This year’s cherries are nearly compensation for San Francisco’s bleak and endless winter – plentiful, fat sweet and juicy. Vendors at the Alemany Market have so many that they pack up bags of four to five pounds of the nearly perfect fruit for $5 two hours before the stalls closed.
“I’m cherried out,” says Naomi, as she passes them up. “I can’t get enough of them, ever,” swears Lisa., “I can’t stop eating them.”
I used to live an a cherry economy. They were the life blood of my village on the slopes of the Swiss Jura. We were surrounded by orchards, where the white blossom lace covering the hillsides brought buses of Germans out the Basel city dwellers in hiking knickers and boots to hike the winding trains between the stands of trees in bloom and stop at Restaurants Kreuz or Roessli to wash down cold meat or cheese with a beer and a shot of local Kirsch.
The Kirsch came from the Schwarzbuben distillery in Nuglar, which processed the local fruit into a delicately cherry scented eau de vie that burns with a pure blue flame. It was the villages only real industry. The owners, the Morrand family, also owned the grocery store, which carried baby booties and tools in addition to a full line of respectable schnapps – the signature product of course being Kirsch – and a meager assortment of groceries.
For the farmers they brewed a stronger schnapps for the tax free liters allotted per cow.
Cows and orchards are symbiotic. The Cows graze the hills too steep for mowing in summer and live off silage from late summer grass in winter. In return the trees are fed with the runoff from the stalls sprayed on the snow around the trunks. The two liters, well above the 90 proof commercial schnapps, are purportedly for washing down udders. The cows, the farmers maintain, like it better than rubbing alcohol. It probably gets used for that now and then.
If you are lucky, you will be offered the good stuff straight or in Kaffee Kirsch, the Swiss equivalent of Irish coffee, in warm farmhouse kitchens smelling just a little of the adjoining stall. The farmers prefer to drink at Kreuz or Roessil, where they sit on the warm tiled oven and grumble about the cherry crop.
Cherry farming isn’t an easy way to make a living. Even if the blossoms don’t shoot prematurely in the treacherous warm days of February die in the ensuing freeze, the “Ice Saints”, killing frosts on the saints’ days of Pankratius, Servatius und Bonifatius in late May, can wipe out an entire crop. A thunder storm can bruise and decimate the fruit hours before harvest. Too much rain, and the cherries split or mildew. Not enough rain stunts or shrivels them. A good year producing an abundance of cherries lowers the prices. Cherry farmers are completely content only one day a year: when the trees have been picked bare of all but a few stragglers, the square, slat wood baskets filled with perfect, sweet black cherries have been loaded on the truck and the check for the fruit is signed.
Harvesting is communal. Children, cousins, and friends climb into the crowns of twenty foot trees with deep willow baskets belted around their waists. They descend to dump the full baskets into crates, then return to the tree tops
Most summers we picked with friends, standing high on wooden ladders handed down for generations. Their round rungs pressed through the soles of our thick boots. The sticky cherry juice stung the twig scratches on our hands and signaled to wasps that we were fair game. I miss it, none the less – the smells and buzz of summer, the shade of the tree crowns, the increasing weight of the basket hanging from my belt and the feel of the hard, cool cherries in the summer heat. I can still pick cherries out of a pile with my eyes shut. My fingers see the flaws.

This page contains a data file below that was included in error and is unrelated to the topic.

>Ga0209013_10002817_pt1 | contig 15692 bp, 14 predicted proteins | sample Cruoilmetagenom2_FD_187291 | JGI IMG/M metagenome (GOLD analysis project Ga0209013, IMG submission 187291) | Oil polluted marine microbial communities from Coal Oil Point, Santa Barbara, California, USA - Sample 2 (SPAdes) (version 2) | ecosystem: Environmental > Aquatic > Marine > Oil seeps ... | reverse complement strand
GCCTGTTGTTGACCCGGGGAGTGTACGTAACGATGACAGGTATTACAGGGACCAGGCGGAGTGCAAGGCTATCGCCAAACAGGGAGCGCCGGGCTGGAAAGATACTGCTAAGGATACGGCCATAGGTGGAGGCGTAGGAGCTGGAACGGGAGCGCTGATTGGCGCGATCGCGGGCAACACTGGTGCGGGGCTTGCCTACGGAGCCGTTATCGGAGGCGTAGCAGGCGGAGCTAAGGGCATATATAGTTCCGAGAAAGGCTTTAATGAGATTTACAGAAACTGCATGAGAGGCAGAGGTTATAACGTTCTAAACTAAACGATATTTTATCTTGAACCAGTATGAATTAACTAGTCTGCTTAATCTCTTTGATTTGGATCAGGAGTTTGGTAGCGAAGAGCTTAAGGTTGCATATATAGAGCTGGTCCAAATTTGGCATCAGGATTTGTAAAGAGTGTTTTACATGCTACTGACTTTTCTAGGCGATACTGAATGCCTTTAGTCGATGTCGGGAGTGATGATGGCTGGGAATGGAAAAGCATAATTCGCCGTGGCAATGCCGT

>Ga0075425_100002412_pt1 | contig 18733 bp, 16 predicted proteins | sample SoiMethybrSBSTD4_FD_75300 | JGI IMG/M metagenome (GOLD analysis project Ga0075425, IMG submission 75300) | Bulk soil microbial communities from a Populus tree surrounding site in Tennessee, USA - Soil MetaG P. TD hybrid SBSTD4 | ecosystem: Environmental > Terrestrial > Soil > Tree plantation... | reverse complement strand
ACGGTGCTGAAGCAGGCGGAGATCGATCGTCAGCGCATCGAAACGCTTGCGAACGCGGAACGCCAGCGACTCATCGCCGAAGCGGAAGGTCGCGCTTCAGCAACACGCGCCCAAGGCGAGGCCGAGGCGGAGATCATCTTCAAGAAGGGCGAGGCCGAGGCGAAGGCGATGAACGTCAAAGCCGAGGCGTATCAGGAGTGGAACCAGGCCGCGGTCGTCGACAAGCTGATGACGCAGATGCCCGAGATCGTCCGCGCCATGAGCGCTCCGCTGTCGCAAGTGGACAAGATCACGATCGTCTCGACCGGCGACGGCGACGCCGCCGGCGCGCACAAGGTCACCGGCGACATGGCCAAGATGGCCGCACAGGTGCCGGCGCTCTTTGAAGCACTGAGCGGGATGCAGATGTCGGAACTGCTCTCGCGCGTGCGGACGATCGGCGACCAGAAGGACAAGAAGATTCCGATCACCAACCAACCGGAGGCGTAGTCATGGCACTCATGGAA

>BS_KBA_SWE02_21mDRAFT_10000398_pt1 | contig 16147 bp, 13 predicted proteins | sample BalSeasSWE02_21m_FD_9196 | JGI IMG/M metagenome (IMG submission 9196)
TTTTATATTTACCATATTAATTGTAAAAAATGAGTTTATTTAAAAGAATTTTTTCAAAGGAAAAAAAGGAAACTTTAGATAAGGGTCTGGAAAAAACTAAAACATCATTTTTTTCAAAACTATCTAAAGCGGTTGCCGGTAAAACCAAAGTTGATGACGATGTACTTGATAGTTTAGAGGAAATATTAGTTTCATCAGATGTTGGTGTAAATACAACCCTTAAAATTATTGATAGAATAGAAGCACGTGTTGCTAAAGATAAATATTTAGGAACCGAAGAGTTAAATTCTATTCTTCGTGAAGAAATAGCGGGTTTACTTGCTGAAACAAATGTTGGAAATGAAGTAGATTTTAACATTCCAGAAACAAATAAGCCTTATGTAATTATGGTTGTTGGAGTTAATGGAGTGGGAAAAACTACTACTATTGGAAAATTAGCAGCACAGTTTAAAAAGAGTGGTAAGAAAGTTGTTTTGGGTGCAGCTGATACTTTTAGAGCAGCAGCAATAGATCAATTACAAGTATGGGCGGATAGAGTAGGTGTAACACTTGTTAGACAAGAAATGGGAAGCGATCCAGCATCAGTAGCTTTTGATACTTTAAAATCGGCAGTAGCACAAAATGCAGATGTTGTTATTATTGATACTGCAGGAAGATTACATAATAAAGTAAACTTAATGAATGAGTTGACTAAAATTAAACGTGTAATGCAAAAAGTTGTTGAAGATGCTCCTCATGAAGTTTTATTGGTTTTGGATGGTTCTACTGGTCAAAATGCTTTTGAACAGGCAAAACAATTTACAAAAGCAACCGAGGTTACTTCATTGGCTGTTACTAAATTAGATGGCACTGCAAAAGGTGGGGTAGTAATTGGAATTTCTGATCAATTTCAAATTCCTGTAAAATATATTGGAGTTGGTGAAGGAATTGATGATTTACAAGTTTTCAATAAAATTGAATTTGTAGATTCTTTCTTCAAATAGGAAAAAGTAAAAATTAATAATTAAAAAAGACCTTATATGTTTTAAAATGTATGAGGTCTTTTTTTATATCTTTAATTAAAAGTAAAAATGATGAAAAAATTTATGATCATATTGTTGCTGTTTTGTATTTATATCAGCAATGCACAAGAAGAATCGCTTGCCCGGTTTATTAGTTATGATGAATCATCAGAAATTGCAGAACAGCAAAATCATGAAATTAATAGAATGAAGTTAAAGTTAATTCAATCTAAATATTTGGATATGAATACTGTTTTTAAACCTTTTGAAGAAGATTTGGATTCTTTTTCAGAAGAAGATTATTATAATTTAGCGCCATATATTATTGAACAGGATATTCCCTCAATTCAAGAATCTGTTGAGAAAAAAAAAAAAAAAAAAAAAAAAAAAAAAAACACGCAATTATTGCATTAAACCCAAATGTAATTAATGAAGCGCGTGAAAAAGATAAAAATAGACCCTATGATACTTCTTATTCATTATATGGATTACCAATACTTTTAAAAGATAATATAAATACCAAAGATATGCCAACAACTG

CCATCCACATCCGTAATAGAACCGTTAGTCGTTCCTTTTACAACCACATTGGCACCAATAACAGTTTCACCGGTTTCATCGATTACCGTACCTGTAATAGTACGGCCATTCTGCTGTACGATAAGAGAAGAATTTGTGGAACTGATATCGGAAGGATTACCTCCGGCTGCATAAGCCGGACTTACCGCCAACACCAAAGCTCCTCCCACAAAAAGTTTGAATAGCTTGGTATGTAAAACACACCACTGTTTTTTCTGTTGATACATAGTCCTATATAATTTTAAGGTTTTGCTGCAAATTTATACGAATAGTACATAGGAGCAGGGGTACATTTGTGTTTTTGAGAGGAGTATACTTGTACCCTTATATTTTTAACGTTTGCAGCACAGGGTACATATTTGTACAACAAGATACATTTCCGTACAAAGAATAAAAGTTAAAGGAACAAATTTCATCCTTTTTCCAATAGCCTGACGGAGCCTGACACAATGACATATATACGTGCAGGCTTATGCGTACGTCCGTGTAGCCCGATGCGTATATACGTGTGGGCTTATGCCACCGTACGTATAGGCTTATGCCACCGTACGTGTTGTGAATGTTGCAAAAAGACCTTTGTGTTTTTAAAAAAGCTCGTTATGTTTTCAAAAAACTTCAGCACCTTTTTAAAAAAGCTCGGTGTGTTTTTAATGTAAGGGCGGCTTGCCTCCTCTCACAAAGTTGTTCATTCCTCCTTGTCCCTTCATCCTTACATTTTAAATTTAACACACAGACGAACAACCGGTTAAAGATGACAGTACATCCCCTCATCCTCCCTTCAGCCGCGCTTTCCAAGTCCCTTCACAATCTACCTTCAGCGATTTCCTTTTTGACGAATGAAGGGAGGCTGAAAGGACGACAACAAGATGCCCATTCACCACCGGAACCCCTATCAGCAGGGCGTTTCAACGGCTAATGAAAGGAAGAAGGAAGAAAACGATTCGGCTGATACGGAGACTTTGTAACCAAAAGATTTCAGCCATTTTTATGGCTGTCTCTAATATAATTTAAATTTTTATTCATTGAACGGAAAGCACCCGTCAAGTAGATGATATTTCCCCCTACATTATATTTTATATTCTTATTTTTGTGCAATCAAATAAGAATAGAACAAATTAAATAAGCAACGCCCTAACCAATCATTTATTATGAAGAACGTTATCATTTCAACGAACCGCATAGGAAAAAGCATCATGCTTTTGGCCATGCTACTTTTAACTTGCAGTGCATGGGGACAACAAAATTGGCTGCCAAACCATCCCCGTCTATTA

The health authorities cautioned seniors not to go up the ladders, because old people now and then either died of the heat or a stroke on the ladders and fell to the ground dead, or fell off the ladders, or drop off and perished on impact. It was a sort of chicken and egg question, and, in the end, it didn’t really matter which came first. Few were deterred. There are worse exits.
Cautious elders, sore footed pickers and kids with stemmed pairs hanging over their ears sort through the crates being filled for the silver flatbed cannery truck that followed the one lane road winding along the hillsides from orchard to orchard. The buyers, usually Hero A.G., demand flawless fruit with stems. A few bad pieces in a crate get the entire lot rejected.
A day of picking probably produces enough fruit to fill thirty 20lb slatwood crates. The pickers take home a basket or two plus the culls for jam, Kirschpfannkuchen (Clafoutis), Weihe, a fruit and custard tart, and cherry pound cake.
Except for the jam, the pits stay in. Otherwise the cherries bleed and make the cake soggy. Everyone expects pits and either swallows them or spits them out. Competitive distance spitting makes cherry picking more entertaining than the plum harvest. My pastry chef friend Paul tells me that he tried real clafoutis with pits in here in San Francisco, but he gave up. Every customer complained, despite the servers’ warnings. Management had liability concerns.
For the jam I had a manual two barreled cherry picker. It sprayed everywhere, so it could only be used outside. Mostly we just ate them with the stones or stood on the edge of our porch and vied for the longest shot. I never won.
Everyone agrees that the cherries this year are magnificent. Maybe miserable winters are the secret of a perfect crop. I have four pounds in bowls around the house. I’m thinking cherry pancake, pits and all. Three or four eggs with the whites whipped a little, the yolks stiffened with a few tablespoons of flour, a little salt, a bit of milk, folded together and poured over cherries strewn on the bottom of the frying pan with plenty of melted butter, then cooked until it’s hot and sweet with dark cherry tops shining through the golden brown crust.